Subsidy: Reps summon finance minister, query NNPC status

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The House of Representatives Ad Hoc Committee investigating the petroleum products subsidy regime from 2013 to 2022, has summoned the Minister of Finance, Budget and National Planning, Zainab Ahmed, to appear before it on Tuesday, August 16, 2022, for questioning.

Ahmed is to appear before the committee with all the documents demanded by the lawmakers relating to subsidy claims and payments in the period under review.

The Chairman of the committee, Ibrahim Aliyu, issued the summons at the continued investigative hearing of the panel in Abuja on Tuesday.

Members of the committee had faulted the appearance of the ministry’s Director of Home Finance, Stephen Okon, without a letter from Ahmed authorising him to represent her.

Aliyu decried the non-appearance of several invited agencies, calling out the Nigeria Police Force, the Department of State Services, Office of the Accountant-General of the Federation, Shell Petroleum Development Company, among others.

After Okon was eventually allowed to speak, the director said he only appeared before the lawmakers to seek more time for the ministry to collate and present the required documents.

The committee consequently gave the committee one week to do so.

The chairman said, “This committee requested from you to: know the total amount released from the Consolidated Revenue Account as subsidy payments from January 2013 to date; the total amount released from other accounts other than the Consolidated Revenue Account to subsidy payments from January 2013 to date; breakdown of beneficiaries; companies that enjoyed releases from the Consolidated Revenue Account and other revenue accounts as subsidy payments;

“Identify each beneficiary with the amount sent to them, month by month, covering the period from January 2013 to date; all correspondences between the Federal Ministry of Finance and the Central Bank of Nigeria regarding subsidy payments from January 2013 to date; evidence of lodgment of forex into Consolidated Revenue Account by the Nigerian National Petroleum Corporation now (Nigerian National Petroleum Company Limited) as revenue from January 2013 to date.

“Outstanding deposits expected from the NNPC to the consolidated revenue account indicating periods, years and dates; statement of account of all bank documents; evidence of NNPC and its affiliates; subsidiaries transfer of funds to the Treasury Single Account in line with the directives of the President and Commander-in-Chief; statement of accounts operated by the NNPC and subsidiaries under the TSA regime; list of commercial bank accounts operated by the NNPC and subsidiaries before the advent of the TSA; balance of forex yet to be transfer to the TSA by NNPC and its subsidiaries.”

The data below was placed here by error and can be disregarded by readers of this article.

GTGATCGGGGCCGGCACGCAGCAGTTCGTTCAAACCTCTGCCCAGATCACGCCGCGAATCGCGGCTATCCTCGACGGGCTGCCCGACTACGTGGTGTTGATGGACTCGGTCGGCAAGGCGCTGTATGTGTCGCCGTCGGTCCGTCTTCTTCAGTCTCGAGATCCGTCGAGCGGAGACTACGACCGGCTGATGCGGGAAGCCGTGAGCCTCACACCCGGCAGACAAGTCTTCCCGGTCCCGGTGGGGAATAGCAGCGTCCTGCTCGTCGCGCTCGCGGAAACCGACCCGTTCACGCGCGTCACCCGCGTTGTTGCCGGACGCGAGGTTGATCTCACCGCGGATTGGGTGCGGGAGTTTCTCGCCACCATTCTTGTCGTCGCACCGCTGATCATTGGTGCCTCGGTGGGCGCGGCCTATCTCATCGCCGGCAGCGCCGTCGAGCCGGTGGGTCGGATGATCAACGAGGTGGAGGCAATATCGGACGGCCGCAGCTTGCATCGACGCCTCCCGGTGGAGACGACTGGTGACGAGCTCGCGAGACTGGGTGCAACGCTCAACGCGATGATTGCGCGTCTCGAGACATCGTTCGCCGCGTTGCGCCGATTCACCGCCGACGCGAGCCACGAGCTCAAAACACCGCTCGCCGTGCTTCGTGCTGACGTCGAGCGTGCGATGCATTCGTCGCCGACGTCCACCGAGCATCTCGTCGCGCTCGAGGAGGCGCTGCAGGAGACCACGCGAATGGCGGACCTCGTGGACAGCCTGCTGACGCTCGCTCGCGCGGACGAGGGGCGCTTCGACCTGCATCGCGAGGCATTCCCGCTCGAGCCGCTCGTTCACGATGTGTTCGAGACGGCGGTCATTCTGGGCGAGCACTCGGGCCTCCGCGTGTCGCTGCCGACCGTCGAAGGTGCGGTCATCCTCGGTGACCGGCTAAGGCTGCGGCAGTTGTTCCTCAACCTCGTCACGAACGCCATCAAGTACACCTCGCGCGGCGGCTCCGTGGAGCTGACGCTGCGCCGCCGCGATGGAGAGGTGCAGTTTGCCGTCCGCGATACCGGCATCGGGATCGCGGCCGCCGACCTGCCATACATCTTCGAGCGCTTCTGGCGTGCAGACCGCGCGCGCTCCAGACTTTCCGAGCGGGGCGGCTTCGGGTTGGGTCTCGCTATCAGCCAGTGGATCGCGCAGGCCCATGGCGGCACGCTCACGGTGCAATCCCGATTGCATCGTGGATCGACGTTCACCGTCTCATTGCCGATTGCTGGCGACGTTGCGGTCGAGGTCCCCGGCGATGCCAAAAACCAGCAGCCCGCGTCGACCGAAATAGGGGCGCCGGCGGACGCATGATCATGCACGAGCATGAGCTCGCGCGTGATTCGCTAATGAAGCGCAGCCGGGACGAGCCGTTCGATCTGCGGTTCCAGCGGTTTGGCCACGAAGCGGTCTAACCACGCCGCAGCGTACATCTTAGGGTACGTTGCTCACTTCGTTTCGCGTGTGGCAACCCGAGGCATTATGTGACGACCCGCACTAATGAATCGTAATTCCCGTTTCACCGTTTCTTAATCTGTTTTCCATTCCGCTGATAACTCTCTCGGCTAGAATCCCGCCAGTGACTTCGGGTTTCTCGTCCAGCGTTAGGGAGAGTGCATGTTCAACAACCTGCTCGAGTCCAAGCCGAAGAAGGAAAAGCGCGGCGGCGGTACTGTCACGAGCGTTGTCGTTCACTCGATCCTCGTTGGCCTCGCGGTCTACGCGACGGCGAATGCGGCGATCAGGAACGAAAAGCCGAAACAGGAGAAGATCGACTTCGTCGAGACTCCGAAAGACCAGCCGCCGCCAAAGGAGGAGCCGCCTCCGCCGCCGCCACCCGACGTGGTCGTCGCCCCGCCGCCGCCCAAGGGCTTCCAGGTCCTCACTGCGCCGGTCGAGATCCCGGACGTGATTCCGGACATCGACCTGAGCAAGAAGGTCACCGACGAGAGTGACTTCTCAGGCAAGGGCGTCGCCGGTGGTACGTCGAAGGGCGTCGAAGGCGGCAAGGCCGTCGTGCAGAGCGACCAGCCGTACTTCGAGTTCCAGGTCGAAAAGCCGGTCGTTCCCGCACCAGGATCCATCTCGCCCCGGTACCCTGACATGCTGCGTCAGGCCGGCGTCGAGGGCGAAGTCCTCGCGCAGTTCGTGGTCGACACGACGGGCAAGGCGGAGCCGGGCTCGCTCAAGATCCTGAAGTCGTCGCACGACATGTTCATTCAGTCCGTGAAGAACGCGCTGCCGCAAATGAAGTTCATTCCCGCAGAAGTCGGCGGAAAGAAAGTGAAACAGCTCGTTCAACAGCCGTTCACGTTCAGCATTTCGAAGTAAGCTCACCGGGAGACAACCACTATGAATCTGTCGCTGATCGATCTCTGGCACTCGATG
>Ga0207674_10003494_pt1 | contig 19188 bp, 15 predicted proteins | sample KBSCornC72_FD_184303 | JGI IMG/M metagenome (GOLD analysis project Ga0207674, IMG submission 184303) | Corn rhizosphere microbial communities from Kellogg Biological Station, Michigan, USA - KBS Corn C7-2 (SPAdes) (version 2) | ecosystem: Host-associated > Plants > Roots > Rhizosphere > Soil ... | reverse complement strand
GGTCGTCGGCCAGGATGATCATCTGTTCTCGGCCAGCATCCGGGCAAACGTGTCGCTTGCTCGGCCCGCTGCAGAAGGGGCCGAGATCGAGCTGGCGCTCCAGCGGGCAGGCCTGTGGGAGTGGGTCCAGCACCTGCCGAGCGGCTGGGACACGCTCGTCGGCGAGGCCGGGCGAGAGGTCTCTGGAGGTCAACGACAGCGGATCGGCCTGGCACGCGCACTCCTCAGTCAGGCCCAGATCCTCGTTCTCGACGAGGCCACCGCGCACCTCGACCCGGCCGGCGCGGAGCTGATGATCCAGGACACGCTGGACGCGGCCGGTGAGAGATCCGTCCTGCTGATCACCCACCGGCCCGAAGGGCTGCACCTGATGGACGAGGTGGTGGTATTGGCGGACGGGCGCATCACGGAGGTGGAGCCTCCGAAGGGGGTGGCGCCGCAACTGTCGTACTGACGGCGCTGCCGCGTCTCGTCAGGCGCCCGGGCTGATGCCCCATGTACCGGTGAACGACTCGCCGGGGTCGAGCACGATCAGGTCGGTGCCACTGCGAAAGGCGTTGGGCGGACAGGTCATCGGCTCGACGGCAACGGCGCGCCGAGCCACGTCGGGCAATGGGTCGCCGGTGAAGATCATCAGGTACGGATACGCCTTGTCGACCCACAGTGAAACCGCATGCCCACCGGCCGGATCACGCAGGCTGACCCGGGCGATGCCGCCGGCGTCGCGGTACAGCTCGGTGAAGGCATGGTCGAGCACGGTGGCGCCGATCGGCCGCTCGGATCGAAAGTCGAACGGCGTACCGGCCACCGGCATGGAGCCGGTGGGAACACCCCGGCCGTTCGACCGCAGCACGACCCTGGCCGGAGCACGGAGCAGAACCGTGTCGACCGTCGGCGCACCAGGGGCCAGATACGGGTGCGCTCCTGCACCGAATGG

Aliyu stated, “We are giving the minister of finance one week to appear before this committee and make presentations.”

The committee also grilled representatives of Sahara Energy Resource Limited led by Benson Oko.

The lawmakers picked holes in the written presentations by the company to the committee especially concerning its legal status.

A member of the committee, Mark Gbillah, had noted discrepancies in documents especially wherein Sahara Trade West Africa Limited issued a letter of authorisation on behalf of Sahara Energy Resource Limited.

Consequently, the committee resolved to ascertain the incorporation of the companies.

Gbillah said, “In the agreement, it said that Sahara Energy Resources, a company incorporated under the laws of the Federal Republic of Nigeria. Both on oath, the representatives of Sahara said it was not a Nigerian company.

“So, Mr Chairman, I want to move a motion that they provide us with the incorporation status of Sahara Energy Resource, including their address, shareholding and profile of the company. My concern here is that an entity which does not meet the turnover that is indicated as a requirement for this transaction is being engaged to participate in this critical expenditure of our common wealth and the fact that this company has no presence in Nigeria.”

In his ruling, the chairman, who stated that the lawmakers were not out to witch-hunt anybody, mandated the oil company to appear in two weeks.

Aliyu said, “We are only discharging our constitutional responsibility and we are empowered by law to summon anyone and their failure to do so might lead to serious sanctions or consequences.

“We resolved that Sahara Energy Resource should provide all the relevant documents and information as captured in the motion and should make an appearance in the next two weeks. The Chief Executive Officer should appear.”

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